An asterisk (*); from Late Latin asteriscus, from Ancient Greek ἀστερίσκος, asteriskos, "little star") is a typographical symbol or glyph. It is so called because it resembles a conventional image of a star. Computer scientists and mathematicians often vocalize it as star (as, for example, in the A* search algorithm or C*-algebra). In English, an asterisk is usually five-pointed in sans-serif typefaces, six-pointed in serif typefaces, and six- or eight-pointed when handwritten. It is often used to censor offensive words, and on the Internet, to indicate a correction to a previous message. The asterisk is derived from the need of the printers of family trees in feudal times for a symbol to indicate date of birth. The original shape was seven-armed, each arm like a teardrop shooting from the center. In computer science, the asterisk is commonly used as a wildcard character, or to denote pointers, repetition, or multiplication.
An atom is the smallest constituent unit of ordinary matter that has the properties of a chemical element.
The atomic mass (ma) is the mass of an atom.
The atomic nucleus is the small, dense region consisting of protons and neutrons at the center of an atom, discovered in 1911 by Ernest Rutherford based on the 1909 Geiger–Marsden gold foil experiment.
The atomic number or proton number (symbol Z) of a chemical element is the number of protons found in the nucleus of an atom.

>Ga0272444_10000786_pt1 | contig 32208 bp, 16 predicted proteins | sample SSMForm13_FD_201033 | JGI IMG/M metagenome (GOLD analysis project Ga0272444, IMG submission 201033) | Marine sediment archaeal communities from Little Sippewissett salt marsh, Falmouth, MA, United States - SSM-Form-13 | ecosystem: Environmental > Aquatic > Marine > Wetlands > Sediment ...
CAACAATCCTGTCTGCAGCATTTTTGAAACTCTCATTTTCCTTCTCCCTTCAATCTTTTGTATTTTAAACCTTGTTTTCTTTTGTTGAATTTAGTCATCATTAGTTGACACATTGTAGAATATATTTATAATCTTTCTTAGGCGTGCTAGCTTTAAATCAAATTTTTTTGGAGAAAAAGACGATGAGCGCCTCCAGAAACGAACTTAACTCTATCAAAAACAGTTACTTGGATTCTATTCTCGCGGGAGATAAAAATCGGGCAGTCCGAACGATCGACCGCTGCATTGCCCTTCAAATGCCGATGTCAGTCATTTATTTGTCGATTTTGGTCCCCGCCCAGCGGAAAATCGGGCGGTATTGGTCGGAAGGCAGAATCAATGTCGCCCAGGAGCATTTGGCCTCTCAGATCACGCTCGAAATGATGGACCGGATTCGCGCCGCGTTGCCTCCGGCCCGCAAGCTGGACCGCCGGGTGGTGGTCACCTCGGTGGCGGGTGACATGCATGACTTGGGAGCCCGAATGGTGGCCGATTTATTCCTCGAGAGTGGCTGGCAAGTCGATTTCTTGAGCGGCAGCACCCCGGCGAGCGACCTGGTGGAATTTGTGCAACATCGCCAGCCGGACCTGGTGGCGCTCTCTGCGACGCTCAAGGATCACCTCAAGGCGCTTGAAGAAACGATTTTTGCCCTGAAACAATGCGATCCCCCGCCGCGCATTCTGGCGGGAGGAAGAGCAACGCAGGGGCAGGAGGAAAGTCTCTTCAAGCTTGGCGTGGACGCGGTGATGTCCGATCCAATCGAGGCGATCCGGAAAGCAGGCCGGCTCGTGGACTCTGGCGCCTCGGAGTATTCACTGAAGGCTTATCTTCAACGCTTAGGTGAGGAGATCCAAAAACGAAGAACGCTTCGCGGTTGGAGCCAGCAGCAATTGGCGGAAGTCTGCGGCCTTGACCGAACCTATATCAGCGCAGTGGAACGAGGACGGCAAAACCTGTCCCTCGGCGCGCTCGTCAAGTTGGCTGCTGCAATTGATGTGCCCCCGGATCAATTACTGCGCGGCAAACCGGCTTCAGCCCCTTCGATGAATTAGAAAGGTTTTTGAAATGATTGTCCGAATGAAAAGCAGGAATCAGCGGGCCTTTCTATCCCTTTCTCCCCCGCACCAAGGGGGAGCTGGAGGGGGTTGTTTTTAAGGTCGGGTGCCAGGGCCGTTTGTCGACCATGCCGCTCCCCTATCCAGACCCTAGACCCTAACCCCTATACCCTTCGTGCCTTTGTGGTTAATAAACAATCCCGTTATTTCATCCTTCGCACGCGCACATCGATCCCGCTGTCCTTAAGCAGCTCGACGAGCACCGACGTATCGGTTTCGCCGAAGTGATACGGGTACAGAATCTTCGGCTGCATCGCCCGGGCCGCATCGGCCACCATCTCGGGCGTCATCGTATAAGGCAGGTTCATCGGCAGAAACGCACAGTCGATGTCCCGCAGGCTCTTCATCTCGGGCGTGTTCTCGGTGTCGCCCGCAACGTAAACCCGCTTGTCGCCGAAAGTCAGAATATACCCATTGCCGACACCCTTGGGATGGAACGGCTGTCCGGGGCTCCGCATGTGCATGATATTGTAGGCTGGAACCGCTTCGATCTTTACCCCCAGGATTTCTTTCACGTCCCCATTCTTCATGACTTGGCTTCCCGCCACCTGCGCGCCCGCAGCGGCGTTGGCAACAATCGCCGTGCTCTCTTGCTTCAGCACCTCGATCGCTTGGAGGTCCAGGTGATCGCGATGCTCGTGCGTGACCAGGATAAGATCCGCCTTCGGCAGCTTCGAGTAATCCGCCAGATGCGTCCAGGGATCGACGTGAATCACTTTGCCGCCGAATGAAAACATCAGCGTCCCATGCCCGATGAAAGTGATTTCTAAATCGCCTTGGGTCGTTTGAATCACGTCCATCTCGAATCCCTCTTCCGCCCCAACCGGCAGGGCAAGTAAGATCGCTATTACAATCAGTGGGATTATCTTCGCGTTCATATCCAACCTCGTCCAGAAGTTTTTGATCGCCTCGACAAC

In quantum mechanics, an atomic orbital is a mathematical function that describes the wave-like behavior of either one electron or a pair of electrons in an atom.
Beryllium is a chemical element with symbol Be and atomic number 4.
A beta particle, also called beta ray or beta radiation, (symbol β) is a high-energy, high-speed electron or positron emitted by the radioactive decay of an atomic nucleus during the process of beta decay.
Binding energy (also called separation energy) is the minimum energy required to disassemble a system of particles into separate parts.
Boron is a chemical element with symbol B and atomic number 5.
Carbon-14, 14C, or radiocarbon, is a radioactive isotope of carbon with an atomic nucleus containing 6 protons and 8 neutrons.
Castle Bravo was the first in a series of high-yield thermonuclear weapon design tests conducted by the United States at Bikini Atoll, Marshall Islands, as part of Operation Castle.
Castle Romeo was the code name given to one of the tests in the Operation Castle series of American nuclear tests.
Castle Yankee was the code name given to one of the tests in the Operation Castle series of American tests of thermonuclear bombs.
A chemical equation is the symbolic representation of a chemical reaction in the form of symbols and formulae, wherein the reactant entities are given on the left-hand side and the product entities on the right-hand side.